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BLM Leader’s Lawsuit Calls Police Too Aggressive For Clearing Streets Protesters Shut Down

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Amber Randall Civil Rights Reporter
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A prominent Black Lives Matter activist filed a class action lawsuit Thursday against Baton Rouge, La., due to alleged force police officers used against protesters.

DeRay McKesson, a prominent member of the Black Lives Matter movement, claimed in the lawsuit that Baton Rogue police used a “militarised and aggressive manner” when clearing a street protesters had shut down in June, reports BBC News.

“Defendants used excessive force in attacking, battering, beating and assaulting plaintiffs and class members without provocation or the need for defense,” the lawsuit alleges.

McKesson and approximately 100 other people were arrested July 9 as they took over a highway in protest of the police shooting of Alton Sterling. Police arrested McKesson when he walked along Airline Highway. He was charged with “simple obstruction of highway commerce” and released the next day. Later on, the charges against him were dropped.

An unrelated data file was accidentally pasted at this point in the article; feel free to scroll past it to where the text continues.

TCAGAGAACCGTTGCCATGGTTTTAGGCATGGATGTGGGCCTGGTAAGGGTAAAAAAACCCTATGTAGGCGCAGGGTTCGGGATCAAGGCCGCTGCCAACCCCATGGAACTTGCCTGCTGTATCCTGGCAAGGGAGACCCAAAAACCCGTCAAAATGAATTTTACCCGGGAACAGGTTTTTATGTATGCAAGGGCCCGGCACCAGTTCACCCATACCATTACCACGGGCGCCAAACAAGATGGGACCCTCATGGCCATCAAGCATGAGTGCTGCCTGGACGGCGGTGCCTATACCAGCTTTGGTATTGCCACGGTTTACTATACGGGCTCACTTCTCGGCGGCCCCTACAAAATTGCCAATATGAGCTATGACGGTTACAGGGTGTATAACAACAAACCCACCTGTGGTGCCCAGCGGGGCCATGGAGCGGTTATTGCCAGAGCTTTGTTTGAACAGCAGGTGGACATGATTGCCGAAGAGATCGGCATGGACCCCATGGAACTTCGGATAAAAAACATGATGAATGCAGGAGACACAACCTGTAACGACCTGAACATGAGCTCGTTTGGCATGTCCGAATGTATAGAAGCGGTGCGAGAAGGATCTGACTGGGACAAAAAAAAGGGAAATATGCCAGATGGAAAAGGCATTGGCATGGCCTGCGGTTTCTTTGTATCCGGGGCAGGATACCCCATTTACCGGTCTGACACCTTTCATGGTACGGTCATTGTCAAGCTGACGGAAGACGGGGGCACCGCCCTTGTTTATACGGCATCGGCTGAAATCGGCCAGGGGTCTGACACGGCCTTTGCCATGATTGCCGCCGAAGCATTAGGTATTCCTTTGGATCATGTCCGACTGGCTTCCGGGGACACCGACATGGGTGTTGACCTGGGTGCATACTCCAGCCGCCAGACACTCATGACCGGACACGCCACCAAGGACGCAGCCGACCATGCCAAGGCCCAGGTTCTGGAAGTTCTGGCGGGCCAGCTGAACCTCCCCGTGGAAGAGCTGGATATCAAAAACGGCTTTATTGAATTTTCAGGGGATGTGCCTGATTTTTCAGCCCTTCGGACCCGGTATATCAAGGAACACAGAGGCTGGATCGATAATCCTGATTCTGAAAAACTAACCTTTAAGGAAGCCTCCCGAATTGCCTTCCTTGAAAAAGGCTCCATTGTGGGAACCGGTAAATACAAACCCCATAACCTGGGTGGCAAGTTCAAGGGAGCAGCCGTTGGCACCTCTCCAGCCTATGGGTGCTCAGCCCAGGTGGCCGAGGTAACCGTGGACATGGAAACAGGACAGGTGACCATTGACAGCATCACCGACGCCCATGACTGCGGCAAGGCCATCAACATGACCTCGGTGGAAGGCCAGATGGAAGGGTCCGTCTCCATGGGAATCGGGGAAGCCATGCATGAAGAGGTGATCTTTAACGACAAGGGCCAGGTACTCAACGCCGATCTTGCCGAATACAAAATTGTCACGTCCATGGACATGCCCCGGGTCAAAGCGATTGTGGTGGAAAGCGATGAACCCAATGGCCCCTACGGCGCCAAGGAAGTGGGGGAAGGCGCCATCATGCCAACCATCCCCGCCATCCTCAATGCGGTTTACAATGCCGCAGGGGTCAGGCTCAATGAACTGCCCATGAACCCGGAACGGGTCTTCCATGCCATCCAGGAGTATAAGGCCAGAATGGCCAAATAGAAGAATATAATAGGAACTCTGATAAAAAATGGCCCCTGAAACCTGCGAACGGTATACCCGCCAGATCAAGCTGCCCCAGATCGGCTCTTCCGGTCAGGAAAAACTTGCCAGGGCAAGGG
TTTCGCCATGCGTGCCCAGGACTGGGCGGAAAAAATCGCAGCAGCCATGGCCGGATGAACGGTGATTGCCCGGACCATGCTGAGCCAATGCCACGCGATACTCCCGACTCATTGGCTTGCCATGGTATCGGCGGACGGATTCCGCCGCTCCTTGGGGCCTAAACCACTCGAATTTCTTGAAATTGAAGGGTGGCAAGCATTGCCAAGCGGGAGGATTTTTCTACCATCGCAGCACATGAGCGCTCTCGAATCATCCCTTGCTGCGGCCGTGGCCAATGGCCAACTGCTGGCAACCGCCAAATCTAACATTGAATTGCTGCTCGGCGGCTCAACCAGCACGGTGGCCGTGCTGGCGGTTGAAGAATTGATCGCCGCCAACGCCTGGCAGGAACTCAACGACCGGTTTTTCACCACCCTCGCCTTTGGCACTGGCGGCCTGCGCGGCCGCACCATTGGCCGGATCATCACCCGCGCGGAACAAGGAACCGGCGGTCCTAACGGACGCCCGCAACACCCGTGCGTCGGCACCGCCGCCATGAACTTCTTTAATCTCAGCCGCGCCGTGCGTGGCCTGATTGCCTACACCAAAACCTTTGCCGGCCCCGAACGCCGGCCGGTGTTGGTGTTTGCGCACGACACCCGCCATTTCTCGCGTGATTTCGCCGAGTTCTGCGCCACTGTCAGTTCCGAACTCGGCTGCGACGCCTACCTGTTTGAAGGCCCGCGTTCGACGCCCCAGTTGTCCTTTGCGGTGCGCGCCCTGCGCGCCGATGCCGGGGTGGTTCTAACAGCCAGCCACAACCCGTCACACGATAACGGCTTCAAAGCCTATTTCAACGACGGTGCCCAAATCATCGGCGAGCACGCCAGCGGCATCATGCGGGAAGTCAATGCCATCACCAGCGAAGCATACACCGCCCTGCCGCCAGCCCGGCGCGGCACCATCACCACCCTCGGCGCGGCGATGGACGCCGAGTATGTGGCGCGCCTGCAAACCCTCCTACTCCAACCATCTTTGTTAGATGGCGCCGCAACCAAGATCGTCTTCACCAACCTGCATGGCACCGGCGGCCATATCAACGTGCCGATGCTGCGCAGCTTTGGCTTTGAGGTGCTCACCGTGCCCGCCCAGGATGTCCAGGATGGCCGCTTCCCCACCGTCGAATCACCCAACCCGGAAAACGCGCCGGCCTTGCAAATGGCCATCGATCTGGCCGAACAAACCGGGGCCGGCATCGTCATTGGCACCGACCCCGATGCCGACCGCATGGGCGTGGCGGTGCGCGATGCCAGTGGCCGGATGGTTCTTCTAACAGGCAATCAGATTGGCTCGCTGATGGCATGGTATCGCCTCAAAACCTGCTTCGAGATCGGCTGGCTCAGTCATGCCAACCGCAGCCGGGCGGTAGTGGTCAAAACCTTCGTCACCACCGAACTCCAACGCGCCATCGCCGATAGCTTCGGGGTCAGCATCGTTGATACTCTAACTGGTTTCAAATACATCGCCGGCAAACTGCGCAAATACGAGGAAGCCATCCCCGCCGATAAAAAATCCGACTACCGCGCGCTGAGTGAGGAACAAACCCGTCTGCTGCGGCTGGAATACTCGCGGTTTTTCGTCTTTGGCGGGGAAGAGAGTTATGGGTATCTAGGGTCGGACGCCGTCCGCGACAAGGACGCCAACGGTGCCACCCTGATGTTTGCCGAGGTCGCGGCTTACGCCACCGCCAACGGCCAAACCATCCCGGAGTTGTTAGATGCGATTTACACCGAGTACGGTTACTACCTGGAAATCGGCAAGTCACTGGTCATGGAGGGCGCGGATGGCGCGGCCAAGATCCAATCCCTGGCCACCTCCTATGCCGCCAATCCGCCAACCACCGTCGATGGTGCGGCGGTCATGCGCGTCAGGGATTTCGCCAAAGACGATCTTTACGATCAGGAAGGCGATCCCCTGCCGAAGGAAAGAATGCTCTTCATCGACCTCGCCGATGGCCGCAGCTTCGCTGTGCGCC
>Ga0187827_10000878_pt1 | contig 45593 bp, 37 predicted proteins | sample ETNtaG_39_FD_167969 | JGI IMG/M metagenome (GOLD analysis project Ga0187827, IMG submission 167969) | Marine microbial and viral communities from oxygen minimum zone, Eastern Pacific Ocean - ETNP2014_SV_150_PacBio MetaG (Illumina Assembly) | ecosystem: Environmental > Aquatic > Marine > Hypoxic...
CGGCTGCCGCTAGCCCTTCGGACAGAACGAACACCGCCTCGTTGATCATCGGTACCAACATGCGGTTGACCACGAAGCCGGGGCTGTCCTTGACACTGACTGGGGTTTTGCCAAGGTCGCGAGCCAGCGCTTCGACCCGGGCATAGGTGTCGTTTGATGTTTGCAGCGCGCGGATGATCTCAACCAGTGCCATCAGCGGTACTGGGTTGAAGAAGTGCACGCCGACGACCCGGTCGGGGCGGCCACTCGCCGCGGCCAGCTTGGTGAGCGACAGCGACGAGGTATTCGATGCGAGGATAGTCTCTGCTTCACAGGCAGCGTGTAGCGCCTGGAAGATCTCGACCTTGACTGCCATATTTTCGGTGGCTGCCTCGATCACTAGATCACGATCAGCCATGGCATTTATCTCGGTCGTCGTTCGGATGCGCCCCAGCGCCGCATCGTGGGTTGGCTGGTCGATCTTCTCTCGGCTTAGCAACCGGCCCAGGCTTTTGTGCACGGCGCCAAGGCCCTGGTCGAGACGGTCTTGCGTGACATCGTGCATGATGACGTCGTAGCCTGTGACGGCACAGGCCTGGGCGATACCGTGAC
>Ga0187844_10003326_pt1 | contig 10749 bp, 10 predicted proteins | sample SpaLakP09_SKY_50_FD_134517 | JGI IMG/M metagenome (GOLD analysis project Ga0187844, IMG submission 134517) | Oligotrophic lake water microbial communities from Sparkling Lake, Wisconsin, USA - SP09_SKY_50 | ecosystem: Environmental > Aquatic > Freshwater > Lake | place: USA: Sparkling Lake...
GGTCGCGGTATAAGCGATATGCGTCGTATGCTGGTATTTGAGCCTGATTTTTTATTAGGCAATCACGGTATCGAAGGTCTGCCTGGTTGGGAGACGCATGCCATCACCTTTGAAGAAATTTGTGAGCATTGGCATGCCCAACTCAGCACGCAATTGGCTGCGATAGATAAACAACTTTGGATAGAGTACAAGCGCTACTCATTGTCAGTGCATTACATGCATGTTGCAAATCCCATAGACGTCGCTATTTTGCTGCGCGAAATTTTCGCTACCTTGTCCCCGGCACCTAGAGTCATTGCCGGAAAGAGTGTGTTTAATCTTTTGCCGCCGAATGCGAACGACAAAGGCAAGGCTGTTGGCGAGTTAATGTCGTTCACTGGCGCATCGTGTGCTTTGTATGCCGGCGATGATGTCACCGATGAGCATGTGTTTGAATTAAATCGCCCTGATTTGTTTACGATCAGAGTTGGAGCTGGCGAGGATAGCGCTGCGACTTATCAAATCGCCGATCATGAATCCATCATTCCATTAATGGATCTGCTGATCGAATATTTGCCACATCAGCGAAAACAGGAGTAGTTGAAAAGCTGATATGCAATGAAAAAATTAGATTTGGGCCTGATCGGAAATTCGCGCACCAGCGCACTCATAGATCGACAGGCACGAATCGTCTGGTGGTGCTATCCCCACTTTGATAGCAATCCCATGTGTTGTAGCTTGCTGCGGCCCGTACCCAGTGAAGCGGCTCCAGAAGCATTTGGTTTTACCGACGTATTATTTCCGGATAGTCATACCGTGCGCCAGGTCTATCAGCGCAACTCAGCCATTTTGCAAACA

Louisiana Gov. John Bel Edwards said the police acted appropriately.

“Defendants employed unconstitutional tactics to disturb, disrupt, infringe upon and criminalize plaintiffs and class members’ constitutional rights to freedom of speech and assembly,” the suit claims.

According to the lawsuit, the plantiffs should receive repayment for wages lost, court costs and bond expenses, among other things. The suit names the city of Baton Rouge, the East Baton Rouge Parish, the superintendent of the Louisiana State Police and the city’s local chief of police and sheriff.

State Police Col. Mike Edmonson told the Associated Press that he thought that the police used “exercised great restraint.”

“I didn’t witness any aggressive form of behavior by any police officer,” Edmonson told the Associated Press.

Other activist groups and the ACLU have filed a lawsuit against the city July 13. Their lawsuit also claims that police used “excessive force” when dealing with protesters.

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